The pre-draft process isn’t just for NFL teams and NFL prospects. Most of us in NFL media will get our biggest traffic numbers of the entire year in that stretch between late February and early May when our attention turns to the next players in the league.
Members of the NFL media will make of that… well, what they will. A fortunately ever-growing group of intelligent analysts will break down these players, get deep into their strengths and weaknesses, and project their professional success.
Then, there are those for whom such things are just too hard to bear, and that’s where the unfounded character assassinations come up. Sadly, this is a cottage industry in and of itself, and a highly profitable one at that. Whether it was Nolan Nawrocki shredding Cam Newton for all kinds of weird stuff, or legendary former NFL general manager Bill Polian suggesting that Lamar Jackson would be better off moving to receiver (a take for which he later had to apologize), the worst parts of the “Silly Season” pre-draft process are the armchair psychology and microwave scouting reports that pervade so much of it.
We are a few months away from the 2024 Silly Season, but you can generally spot next year’s target this year, and that’s presented itself once again with unfailing regularity. When USC quarterback Caleb Williams chose not to speak with the media following his team’s 38-20 loss to UCLA on Saturday, a whole lot of people with some very big names in our business decided to weigh in with things they probably do not know.
It could be that Williams didn’t feel like throwing head coach and offensive shot-caller Lincoln Riley under the bus, through he’d have more than enough reason to do so. It could be that Williams was simply too emotional to handle the questions at that point, and he didn’t have a PR person there to help him through it. It could have been that this was Williams’ final college game, and the enormity of that prevented him from collecting his thoughts.
I don’t know. The point is, neither do you, whomsoever you are.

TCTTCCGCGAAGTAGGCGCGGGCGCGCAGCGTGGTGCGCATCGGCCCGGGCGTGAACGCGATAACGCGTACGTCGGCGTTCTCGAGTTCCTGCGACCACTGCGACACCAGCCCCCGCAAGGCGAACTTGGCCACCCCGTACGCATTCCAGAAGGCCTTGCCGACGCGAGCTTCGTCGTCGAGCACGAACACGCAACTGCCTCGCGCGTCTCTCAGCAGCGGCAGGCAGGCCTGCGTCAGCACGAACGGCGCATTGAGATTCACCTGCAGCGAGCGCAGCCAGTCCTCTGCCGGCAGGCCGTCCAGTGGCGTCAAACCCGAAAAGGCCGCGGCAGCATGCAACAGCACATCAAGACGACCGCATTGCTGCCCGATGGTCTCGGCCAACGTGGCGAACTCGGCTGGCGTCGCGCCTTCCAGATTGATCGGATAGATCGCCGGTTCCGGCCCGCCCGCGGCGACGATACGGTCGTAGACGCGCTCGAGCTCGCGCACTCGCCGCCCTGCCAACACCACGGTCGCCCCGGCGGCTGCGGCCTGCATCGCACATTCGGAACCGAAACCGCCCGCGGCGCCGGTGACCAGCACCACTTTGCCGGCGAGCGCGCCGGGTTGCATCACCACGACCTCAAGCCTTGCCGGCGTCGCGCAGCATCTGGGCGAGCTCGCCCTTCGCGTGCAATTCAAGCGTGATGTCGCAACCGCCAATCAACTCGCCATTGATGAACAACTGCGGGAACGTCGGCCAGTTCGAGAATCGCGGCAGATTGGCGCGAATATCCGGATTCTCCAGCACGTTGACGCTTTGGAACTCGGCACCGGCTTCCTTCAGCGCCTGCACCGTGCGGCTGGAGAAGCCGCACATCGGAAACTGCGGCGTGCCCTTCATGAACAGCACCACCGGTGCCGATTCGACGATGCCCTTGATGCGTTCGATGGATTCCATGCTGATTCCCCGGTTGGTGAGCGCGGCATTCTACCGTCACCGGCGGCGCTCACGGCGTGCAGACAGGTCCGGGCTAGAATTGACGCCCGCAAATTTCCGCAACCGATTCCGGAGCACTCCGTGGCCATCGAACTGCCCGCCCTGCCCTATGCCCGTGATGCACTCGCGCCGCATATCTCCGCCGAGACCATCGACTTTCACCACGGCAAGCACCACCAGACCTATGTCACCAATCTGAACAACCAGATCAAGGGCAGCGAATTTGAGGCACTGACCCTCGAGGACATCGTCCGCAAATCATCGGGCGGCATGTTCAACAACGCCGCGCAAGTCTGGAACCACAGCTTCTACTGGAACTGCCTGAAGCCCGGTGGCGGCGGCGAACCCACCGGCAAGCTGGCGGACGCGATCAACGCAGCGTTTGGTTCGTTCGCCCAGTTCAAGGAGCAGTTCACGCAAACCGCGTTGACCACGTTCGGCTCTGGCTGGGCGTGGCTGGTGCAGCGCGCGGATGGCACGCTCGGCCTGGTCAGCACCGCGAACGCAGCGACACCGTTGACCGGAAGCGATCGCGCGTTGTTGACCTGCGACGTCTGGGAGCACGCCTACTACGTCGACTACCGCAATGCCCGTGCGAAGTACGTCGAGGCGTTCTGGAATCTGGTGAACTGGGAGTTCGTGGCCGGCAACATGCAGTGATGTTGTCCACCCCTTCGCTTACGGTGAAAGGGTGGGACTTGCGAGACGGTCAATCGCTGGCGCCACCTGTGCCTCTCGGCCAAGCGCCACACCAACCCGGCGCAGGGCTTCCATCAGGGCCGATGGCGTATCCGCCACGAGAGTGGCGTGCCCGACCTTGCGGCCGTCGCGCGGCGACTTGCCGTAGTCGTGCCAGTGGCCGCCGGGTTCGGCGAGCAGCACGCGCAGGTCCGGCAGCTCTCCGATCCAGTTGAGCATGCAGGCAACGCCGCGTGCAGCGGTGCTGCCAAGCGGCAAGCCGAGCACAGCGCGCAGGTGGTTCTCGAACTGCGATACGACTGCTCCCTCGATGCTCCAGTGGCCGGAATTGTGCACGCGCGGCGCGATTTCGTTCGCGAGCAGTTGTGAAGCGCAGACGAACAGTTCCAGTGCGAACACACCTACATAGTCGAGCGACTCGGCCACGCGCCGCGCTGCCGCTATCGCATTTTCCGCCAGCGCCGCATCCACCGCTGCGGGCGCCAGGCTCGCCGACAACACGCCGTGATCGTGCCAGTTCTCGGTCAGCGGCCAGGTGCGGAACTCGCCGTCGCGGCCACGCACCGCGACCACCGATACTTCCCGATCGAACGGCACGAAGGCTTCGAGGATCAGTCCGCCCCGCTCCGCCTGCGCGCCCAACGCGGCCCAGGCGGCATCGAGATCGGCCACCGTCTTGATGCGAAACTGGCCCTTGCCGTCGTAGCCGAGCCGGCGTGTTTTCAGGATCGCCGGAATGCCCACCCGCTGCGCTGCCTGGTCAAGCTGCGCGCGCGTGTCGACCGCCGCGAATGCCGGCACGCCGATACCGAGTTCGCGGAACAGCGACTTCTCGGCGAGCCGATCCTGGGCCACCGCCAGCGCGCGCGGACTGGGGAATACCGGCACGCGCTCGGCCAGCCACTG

That overall lack of understanding didn’t prevent some from weighing in right away.
— Ian Rapoport (@RapSheet) November 19, 2023
There’s a responsibility that comes being being the starting quarterback at a school like USC. Nearly every program in the country makes the QB available after every game. If he’s going to succeed in the NFL, he needs to be prepared to questions and criticism https://t.co/vjEmGTSBAO
— Ed Werder (@WerderEdESPN) November 19, 2023
Yeah… I get it in the abstract, but when you start questioning the leadership abilities of a quarterback prospect, and throw shade at his ability to be the face of the franchise — which Williams has been for the Trojans for a while now — it becomes problematic.
There’s also the point that Williams isn’t always in charge of his own media opportunities.
Every time things have been rough there Lincoln has made him unavailable. Not sure why he would feel like this time should be different. https://t.co/RjFqa4eq1Z
— Quincy Avery (@QuincyAvery) November 19, 2023
This thought from Sportico’s Michael McCann, a longtime sports law expert, puts it well in perspective.
Caleb Williams is a college student at USC who doesn’t have to speak with the media. If he’s also a USC employee—he or the players who follow him might be deemed employees of USC, their conference and NCAA by an administrative law judge—that’s a different story for a future day. https://t.co/Dq3BJJpDvp
— Michael McCann (@McCannSportsLaw) November 19, 2023
Williams’ final college season is over. What he has to prove between now and the draft is his own challenge to take on, and he’ll feel the weight of that responsibility either way. What we in the media could avoid doing is to cast aspersions on the mentality of a prospect when he have no specific idea what that means for his future.
If we’re talking responsibility here, that’s the responsible thing to do.